The market is filling with the wonderful fruits of summer—first the strawberries, then the apricots, followed by melons, berries of all kinds, peaches, nectarines, plums—what have I left out? Fruit is healthful, beautiful and delicious—and relatively inexpensive, especially if you buy in season and locally, if possible.
Fruit has been so revered throughout history that painters and poets have immortalized it—perhaps none better than Andrew Marvell (1621-1678).
What wondrous life is this I lead!
Ripe apples drop about my head;
The luscious clusters of the vine
Upon my mouth do crush their wine;
The nectarine and curious peach
Into my hands themselves do reach;
Stumbling on melons, as I pass,
Ensnared with flowers, I fall on grass…
There are so many things you can do with fruit, it’s hard to know where to start—and certainly one of the best and easiest is to eat it fresh, out-of-hand. To show off fruit’s spectacular beauty, however, it is fun to display several kinds in a fruit bowl, plate or salad. You hardly need any further adornment—except perhaps a simple dressing served in a sauceboat on the side. Another attractive way to serve plain fruit is in the fruit itself. Pineapples and melons make their own bowls to hold a combination of summer fruits.
Here’s an attractive fruit salad from the past—still sounds, looks and tastes fantastic. This would make a good supper on a scorching day served with some delicious rolls or bread from the bakery. It even includes enough protein to satisfy the appetite.
Fruit Basket Salad (Better Homes & Gardens, July 1947)
1 cup cottage cheese
1 cup chopped pecans or walnut meats
1 cup chopped ripe olives
1 tsp. minced parsley
½ tsp. salt
3 to 4 bananas
3 Tbsp lemon juice
Assorted melon balls
Wedges or slices of fresh pineapple
Pare avocados; halve. Fill halves with cottage cheese combined with nut meats, olives, parsley and salt. Press two halves together; sprinkle with lemon juice; wrap in waxed paper; twisting ends firmly. Chill thoroughly. Before serving, unwrap; slice crosswise. Cut bananas; sprinkle with lemon juice. Arrange fruits on water cress. Pass Fruit Dressing (recipe below).
½ cup sugar or light corn syrup
4 tsp. flour
½ cup vinegar
1 tsp. salt
2 tsp. paprika
1 Tbsp. onion, finely minced
2 tsp. celery seed
¾ cup salad oil
Combine sugar or syrup and flour; gradually add vinegar. Cook over low heat until smooth and thick, stirring constantly. Add salt, celery seed and mix. Pour salad oil into mixture very slowly, beating constantly with rotary beater. (Or use blender: after cooking, pour sugar mixture into blender container, take off middle section from cover and while motor is running, pour salad oil very slowly, but steadily into blender).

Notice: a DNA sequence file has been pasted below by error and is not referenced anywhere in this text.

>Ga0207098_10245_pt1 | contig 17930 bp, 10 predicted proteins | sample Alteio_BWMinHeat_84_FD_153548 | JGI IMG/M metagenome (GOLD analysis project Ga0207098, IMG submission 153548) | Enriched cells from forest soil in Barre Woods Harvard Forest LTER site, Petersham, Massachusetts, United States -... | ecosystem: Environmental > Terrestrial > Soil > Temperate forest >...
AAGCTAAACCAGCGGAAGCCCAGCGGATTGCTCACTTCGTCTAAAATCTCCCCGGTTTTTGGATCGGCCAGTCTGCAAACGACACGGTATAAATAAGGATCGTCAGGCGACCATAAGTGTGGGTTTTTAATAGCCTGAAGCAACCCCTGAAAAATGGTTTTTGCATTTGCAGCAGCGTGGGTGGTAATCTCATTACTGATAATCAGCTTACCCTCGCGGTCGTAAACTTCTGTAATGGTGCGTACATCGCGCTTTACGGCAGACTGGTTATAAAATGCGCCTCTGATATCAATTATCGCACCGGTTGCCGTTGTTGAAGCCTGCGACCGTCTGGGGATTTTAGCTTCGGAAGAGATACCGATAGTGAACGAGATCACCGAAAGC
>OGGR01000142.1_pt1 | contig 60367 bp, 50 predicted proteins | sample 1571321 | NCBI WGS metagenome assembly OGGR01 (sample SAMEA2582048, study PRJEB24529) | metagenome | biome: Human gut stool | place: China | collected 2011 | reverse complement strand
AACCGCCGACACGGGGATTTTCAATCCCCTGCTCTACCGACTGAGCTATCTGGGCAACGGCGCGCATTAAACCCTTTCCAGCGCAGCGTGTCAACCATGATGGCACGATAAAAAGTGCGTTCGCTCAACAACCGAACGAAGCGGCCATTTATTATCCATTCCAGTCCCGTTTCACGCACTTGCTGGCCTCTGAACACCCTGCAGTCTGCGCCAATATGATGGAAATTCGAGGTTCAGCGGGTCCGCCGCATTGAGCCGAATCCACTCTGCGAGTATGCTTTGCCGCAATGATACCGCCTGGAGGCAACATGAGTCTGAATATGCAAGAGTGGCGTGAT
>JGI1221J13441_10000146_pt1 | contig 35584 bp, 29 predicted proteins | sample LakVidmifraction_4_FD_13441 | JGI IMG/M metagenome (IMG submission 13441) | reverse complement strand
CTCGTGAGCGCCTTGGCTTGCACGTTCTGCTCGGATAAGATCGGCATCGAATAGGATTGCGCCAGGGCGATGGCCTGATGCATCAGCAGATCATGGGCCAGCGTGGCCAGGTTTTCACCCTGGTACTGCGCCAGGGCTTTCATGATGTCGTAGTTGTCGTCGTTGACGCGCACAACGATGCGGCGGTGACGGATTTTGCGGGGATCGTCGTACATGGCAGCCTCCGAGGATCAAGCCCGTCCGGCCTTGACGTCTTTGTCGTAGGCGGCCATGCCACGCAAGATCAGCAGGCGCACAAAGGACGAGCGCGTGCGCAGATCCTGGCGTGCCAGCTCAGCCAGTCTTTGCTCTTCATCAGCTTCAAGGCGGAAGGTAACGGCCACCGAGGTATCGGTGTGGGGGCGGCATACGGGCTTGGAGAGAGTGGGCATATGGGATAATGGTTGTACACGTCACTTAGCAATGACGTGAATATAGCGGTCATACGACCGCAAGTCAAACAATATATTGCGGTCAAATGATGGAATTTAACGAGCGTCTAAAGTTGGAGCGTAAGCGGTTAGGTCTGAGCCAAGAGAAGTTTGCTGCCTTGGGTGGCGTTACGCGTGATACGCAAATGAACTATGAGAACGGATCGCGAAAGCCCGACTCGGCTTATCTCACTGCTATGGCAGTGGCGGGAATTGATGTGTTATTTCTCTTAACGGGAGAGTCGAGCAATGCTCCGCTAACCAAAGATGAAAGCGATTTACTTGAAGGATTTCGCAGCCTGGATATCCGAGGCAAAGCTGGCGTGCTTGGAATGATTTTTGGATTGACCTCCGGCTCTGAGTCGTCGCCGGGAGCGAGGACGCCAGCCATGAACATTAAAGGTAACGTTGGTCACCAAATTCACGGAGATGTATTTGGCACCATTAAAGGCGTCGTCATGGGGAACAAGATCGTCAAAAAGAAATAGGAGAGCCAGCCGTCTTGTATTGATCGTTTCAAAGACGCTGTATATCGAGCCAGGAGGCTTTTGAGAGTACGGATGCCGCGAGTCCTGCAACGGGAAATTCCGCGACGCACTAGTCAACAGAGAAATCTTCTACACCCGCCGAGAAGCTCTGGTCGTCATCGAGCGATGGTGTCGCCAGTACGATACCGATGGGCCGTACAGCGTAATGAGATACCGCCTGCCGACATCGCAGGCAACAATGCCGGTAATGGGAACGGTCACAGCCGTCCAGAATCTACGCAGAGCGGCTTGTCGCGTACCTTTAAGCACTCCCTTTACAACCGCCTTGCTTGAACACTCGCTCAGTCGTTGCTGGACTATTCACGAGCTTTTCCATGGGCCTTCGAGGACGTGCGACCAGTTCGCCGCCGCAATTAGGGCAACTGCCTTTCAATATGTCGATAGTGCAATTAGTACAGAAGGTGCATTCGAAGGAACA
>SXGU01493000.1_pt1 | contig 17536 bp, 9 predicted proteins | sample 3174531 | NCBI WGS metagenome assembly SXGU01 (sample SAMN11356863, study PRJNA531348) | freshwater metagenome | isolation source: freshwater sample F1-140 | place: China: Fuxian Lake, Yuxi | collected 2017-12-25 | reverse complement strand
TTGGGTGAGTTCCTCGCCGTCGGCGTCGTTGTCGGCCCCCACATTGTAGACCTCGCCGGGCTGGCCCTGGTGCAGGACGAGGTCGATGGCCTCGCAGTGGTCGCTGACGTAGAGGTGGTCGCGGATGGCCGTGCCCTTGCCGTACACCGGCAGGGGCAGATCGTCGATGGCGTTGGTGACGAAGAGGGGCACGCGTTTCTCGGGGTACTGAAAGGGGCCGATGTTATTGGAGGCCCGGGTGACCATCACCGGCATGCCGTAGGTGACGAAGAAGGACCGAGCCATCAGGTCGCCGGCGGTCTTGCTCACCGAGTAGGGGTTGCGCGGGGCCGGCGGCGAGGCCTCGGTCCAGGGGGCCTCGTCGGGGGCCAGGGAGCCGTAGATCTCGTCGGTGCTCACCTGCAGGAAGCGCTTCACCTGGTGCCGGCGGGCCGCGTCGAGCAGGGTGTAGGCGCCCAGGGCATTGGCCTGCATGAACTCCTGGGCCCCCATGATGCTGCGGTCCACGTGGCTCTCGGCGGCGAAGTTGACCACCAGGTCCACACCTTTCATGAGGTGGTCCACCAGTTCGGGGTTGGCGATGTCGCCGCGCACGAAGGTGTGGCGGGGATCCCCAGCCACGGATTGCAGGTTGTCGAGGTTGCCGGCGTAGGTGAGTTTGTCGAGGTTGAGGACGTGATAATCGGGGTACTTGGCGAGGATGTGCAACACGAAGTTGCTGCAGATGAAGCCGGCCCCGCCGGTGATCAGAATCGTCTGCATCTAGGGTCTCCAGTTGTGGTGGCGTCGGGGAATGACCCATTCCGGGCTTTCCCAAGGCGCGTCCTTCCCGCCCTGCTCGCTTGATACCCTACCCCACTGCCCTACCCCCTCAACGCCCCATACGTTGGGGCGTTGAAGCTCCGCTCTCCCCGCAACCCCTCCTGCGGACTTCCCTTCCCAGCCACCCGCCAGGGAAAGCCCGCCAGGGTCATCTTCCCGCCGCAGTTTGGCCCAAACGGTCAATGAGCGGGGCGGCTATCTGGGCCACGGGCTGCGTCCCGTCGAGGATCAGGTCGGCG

Another composed salad plate from the forties is this Salad plate sundae—really beautiful and refreshing:
A circle of cool green honeydew melon filled with a double dip of lime sherbet. Around the sundae are watermelon and cantaloupe balls, frosted grape clusters (you dip the grapes in egg white, then in granulated sugar and let dry on cake rack for 30 minutes), peach slices and watercress. Place a lime wedge on the side to squirt over the melon. Crescent rolls from a tube or crackers, ice tea and perhaps a cheese tray would round out the meal.
A more sophisticated and modern recipe for summer fruits comes from the June 1992 Bon Appetit.
Summer Fruit Compote with Bourbon and Mint (6-8 servings)
1 cup water
½ cup sugar
¾ cup chopped fresh mint
¼ cup bourbon
1 Tbsp fresh lemon juice
½ large honeydew melon, seeded (or you may use any variety or a mixture of melons)
8 ounces dark sweet cherries, pitted
3 nectarines, thinly sliced
3 Tbsp thinly sliced fresh mint
Fresh mint sprigs
For syrup: Stir 1 cup water and sugar in heavy saucepan over low heat until sugar dissolves. Add chopped fresh mint. Boil over medium heat 5 minutes. Cool completely. Strain into small bowl, pressing firmly on mint. Mix bourbon and lemon juice into syrup.
For compote: Scoop honeydew with melon baller. Combine melon balls, pitted cherries, sliced nectarines and sliced fresh mint in large bowl. Add syrup and toss thoroughly to combine. Refrigerate compote at least 20 minutes and up to 2 hours. Garnish compote with mint sprigs.